Ayrie's mouth fell open and he pulled out of Ote's embrace to turn around to face him. "Well, excuse me for not dancing a jig when on the morrow I'm going to go live in a place unfit for anything but the most vile of creatures to be married to a man who would suck all the blood from my body if he got the chance!"

"Prince Lauden Belladonna will be crowned king of the Umbral when his old man croaks, and you will be his consort. He won't dare suck you dry. And, sure, it's bound to be a little different there, but the whole point of the alliance is to unite the two worlds so we can all live peacefully together. We'll soon put it to rights."

"You're assuming it will happen easily. For all we know, there will be hundreds of years of turmoil before things start looking up," Ayrie said morosely.

"There you go again, Prince Picklepuss." Ote dug his fingers into Ayrie's sides, tickling him mercilessly until Ayrie broke into laugher and wiggled to get away from the onslaught.

"Stop!" Ayrie finally managed to push Ote's hands away. When he'd caught his breath, he looked at his friend hopefully. "Do you really think everything will turn out well?"

"I'm sure of it. Don't you know when the two of us set out to do something, we do it? Remember the greenhouse we made when the bittykins weren't thriving? We grew some that were eight feet tall! We had Hilda making bittycakes for months until the king declared if he ever saw another one, he'd burn the greenhouse down."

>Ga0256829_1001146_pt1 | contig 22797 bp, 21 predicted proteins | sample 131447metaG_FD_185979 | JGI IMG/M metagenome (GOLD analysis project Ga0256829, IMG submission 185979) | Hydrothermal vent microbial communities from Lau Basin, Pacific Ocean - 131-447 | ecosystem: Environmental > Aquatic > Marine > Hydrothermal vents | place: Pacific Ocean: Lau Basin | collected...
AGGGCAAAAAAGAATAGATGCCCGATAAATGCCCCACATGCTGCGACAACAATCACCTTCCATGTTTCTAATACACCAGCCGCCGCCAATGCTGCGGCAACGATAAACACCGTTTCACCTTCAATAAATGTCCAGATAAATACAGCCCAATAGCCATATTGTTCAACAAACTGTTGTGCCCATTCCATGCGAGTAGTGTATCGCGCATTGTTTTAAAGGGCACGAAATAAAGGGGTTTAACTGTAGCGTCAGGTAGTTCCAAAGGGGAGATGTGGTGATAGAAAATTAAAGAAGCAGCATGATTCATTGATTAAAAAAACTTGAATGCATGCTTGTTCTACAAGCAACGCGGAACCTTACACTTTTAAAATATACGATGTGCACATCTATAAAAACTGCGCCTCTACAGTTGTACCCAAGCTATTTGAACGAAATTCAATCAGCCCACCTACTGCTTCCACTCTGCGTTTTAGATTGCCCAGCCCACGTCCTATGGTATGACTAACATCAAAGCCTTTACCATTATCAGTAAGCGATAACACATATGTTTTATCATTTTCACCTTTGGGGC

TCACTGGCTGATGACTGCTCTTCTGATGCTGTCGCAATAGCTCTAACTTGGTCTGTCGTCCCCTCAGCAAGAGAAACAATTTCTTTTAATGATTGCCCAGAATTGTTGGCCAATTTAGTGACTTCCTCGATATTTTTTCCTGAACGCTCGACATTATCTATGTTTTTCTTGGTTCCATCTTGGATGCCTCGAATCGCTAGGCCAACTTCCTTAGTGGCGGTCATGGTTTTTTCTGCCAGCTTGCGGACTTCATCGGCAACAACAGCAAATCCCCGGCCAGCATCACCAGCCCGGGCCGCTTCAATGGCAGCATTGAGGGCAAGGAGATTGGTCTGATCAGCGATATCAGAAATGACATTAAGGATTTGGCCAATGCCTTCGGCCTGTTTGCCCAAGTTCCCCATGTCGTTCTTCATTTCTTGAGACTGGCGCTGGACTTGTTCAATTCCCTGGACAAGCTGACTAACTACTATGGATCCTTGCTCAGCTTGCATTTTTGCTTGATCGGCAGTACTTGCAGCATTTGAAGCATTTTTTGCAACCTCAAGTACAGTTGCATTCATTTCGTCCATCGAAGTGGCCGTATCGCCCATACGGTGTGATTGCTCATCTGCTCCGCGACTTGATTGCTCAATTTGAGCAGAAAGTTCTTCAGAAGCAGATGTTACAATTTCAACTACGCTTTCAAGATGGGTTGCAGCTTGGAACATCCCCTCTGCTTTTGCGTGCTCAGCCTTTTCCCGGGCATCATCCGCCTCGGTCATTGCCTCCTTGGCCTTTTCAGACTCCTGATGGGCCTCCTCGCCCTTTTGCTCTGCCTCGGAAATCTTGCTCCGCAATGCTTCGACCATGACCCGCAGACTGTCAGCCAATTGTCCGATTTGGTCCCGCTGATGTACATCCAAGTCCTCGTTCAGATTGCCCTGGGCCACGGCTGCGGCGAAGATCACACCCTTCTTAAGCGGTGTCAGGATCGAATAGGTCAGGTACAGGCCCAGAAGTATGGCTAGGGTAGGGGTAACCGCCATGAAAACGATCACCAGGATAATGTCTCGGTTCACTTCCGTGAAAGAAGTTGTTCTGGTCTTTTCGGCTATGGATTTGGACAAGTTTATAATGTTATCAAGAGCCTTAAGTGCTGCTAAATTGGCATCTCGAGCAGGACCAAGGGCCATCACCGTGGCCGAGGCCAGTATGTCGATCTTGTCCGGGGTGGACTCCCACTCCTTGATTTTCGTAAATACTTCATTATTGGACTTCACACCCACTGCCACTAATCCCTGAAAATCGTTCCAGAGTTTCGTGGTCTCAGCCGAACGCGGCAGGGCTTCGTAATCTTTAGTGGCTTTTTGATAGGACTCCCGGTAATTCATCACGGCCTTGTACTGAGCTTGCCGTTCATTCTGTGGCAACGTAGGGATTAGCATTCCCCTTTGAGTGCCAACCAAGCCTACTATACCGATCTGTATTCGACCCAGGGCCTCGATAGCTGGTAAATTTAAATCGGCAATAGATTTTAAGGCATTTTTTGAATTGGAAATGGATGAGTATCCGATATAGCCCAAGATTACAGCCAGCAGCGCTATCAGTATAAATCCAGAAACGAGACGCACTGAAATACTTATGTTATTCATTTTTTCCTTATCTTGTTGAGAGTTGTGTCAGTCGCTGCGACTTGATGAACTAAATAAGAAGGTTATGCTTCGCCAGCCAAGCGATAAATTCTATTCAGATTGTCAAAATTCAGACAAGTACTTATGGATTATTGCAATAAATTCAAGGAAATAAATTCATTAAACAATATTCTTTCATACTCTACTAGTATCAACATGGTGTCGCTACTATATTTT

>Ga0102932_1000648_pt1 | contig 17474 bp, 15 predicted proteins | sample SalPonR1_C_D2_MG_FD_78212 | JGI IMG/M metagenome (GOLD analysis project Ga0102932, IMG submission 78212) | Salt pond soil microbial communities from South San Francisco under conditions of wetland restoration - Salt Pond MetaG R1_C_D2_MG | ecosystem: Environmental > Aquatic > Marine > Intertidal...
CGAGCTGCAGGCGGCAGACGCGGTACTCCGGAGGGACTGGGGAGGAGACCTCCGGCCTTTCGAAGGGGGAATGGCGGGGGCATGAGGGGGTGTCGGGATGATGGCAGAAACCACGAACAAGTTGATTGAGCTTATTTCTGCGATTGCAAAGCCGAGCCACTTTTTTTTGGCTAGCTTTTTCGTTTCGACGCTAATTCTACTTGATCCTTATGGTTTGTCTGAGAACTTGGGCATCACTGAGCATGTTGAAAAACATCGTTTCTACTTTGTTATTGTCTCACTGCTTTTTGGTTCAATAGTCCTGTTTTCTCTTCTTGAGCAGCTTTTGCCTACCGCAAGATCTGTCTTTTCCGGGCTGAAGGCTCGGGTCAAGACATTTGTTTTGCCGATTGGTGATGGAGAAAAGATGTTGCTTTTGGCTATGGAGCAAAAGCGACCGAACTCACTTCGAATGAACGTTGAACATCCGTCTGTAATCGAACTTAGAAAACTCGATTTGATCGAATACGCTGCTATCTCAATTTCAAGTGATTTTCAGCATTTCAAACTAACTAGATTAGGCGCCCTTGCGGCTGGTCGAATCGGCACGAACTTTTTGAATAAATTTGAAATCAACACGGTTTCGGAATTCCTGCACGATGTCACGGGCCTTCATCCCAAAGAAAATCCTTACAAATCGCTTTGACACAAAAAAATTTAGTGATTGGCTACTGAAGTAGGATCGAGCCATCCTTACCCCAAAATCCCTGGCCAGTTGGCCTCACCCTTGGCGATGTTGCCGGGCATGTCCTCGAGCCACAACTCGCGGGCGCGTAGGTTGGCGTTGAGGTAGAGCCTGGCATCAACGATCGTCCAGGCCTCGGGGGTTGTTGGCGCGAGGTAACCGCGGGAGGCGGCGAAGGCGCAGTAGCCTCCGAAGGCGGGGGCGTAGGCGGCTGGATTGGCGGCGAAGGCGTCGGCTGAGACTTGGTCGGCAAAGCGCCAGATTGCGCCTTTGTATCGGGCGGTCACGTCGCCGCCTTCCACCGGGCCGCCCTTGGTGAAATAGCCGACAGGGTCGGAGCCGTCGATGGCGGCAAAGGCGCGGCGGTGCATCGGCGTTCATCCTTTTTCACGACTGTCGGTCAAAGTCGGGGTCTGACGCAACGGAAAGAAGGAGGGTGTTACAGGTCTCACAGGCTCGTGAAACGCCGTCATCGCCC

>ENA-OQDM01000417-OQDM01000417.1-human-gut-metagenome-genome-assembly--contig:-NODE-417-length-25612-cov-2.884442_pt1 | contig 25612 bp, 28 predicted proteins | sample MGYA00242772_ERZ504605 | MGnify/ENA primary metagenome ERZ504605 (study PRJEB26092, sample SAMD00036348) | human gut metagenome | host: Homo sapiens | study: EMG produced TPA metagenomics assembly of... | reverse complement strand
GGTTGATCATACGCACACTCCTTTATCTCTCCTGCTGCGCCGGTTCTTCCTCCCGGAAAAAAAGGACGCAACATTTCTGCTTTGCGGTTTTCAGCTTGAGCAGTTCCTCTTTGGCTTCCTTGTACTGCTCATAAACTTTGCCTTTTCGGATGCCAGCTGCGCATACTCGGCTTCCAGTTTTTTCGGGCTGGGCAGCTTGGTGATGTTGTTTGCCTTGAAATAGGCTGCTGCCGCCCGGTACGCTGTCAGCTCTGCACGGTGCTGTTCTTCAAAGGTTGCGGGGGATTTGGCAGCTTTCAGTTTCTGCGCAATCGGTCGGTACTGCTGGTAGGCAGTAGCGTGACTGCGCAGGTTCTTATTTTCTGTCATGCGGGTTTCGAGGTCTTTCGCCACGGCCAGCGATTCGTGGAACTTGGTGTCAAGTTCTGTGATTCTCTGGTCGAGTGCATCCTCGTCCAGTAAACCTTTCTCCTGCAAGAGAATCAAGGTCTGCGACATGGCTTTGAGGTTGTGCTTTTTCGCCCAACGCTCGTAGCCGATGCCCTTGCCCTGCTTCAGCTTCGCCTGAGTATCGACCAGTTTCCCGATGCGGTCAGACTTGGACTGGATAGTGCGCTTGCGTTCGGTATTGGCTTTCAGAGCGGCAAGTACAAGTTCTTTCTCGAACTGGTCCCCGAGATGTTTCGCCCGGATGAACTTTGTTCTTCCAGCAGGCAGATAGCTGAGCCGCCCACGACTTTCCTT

Ayrie couldn't help but chuckle at the memory. "And Neo ate so many he got a stomachache that put him to bed for two days."


They laughed quietly for a moment together.

"I'm going to miss you, Ote," the prince said sincerely.

"No, you're not."

Ayrie's eyes widened. How could he say that? Then Ote's earlier choice of pronouns caught up with him. "Wait. What are do you mean, 'we'll put it to rights' and 'setting our minds to something'? You aren't going to be with me."

"Of course I am. Where you go, I go," Ote said.

Shifting on the bed, Ayrie stared into his friend's eyes. Hazel, they'd always reminded him of a shadowed forest. He could see that Ote was being serious.

"No, Ote," Ayrie said slowly. "You are not. I didn't choose anyone to go with me other than Lyles. I wouldn't have him if my fathers would give me a choice in the matter."

"We'll just act like that didn't happen, as we both know you damned well should have chosen me. But no matter. I volunteered."

Scrambling off the bed to his feet, Ayrie stared at his friend in astonishment. As much as he longed to have Ote with him, he couldn't bear thinking of his happy-go-lucky friend in that place of darkness.

"You can't go. I won't allow it."